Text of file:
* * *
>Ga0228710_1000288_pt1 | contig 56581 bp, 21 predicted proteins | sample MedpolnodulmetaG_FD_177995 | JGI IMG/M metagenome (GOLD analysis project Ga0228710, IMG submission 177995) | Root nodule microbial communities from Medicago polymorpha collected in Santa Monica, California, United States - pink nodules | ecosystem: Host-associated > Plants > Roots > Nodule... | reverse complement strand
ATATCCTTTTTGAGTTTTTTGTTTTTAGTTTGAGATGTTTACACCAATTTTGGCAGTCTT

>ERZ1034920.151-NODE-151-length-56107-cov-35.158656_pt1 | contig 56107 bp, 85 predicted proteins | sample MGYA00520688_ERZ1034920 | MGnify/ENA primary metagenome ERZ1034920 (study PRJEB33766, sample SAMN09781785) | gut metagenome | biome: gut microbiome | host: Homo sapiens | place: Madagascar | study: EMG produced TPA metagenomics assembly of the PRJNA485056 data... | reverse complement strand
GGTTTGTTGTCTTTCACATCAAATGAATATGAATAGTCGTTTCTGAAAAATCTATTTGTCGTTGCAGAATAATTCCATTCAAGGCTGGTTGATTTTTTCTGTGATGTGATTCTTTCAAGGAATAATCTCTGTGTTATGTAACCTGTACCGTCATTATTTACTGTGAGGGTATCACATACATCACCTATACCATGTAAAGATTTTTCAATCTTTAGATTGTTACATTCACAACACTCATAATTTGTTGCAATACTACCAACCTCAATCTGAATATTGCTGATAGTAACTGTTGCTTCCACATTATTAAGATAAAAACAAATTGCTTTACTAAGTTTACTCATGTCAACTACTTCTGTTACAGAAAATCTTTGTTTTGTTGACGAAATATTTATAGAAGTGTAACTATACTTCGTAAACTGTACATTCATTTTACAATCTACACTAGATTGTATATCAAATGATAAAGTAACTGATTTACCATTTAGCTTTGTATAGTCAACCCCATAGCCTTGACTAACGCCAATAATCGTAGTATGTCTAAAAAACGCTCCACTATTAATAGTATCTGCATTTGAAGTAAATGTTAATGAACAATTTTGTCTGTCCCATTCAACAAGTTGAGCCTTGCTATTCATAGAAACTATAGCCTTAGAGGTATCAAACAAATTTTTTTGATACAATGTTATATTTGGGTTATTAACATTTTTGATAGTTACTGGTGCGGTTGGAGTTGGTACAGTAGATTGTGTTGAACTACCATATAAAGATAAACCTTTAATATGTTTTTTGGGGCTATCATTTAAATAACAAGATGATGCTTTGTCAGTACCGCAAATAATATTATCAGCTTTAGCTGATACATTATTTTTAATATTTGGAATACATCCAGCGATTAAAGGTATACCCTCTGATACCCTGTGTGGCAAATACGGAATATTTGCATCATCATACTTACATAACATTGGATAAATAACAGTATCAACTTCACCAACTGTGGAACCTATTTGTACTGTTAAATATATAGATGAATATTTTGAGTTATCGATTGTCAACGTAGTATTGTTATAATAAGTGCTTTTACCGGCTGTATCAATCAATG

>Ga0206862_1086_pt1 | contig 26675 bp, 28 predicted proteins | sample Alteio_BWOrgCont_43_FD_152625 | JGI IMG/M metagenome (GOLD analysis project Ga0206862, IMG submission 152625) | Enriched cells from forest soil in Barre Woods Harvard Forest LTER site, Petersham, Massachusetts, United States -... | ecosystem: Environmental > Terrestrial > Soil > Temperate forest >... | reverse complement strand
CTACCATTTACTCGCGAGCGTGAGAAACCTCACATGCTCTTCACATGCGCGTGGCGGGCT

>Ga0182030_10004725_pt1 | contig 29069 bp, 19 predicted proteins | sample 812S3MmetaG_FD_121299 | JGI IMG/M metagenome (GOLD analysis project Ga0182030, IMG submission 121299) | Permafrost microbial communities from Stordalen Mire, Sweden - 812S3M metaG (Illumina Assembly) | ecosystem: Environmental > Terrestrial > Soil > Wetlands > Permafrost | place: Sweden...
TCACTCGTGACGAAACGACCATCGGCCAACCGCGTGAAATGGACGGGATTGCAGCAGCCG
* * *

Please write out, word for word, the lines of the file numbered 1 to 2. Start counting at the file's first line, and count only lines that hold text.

>Ga0228710_1000288_pt1 | contig 56581 bp, 21 predicted proteins | sample MedpolnodulmetaG_FD_177995 | JGI IMG/M metagenome (GOLD analysis project Ga0228710, IMG submission 177995) | Root nodule microbial communities from Medicago polymorpha collected in Santa Monica, California, United States - pink nodules | ecosystem: Host-associated > Plants > Roots > Nodule... | reverse complement strand
ATATCCTTTTTGAGTTTTTTGTTTTTAGTTTGAGATGTTTACACCAATTTTGGCAGTCTT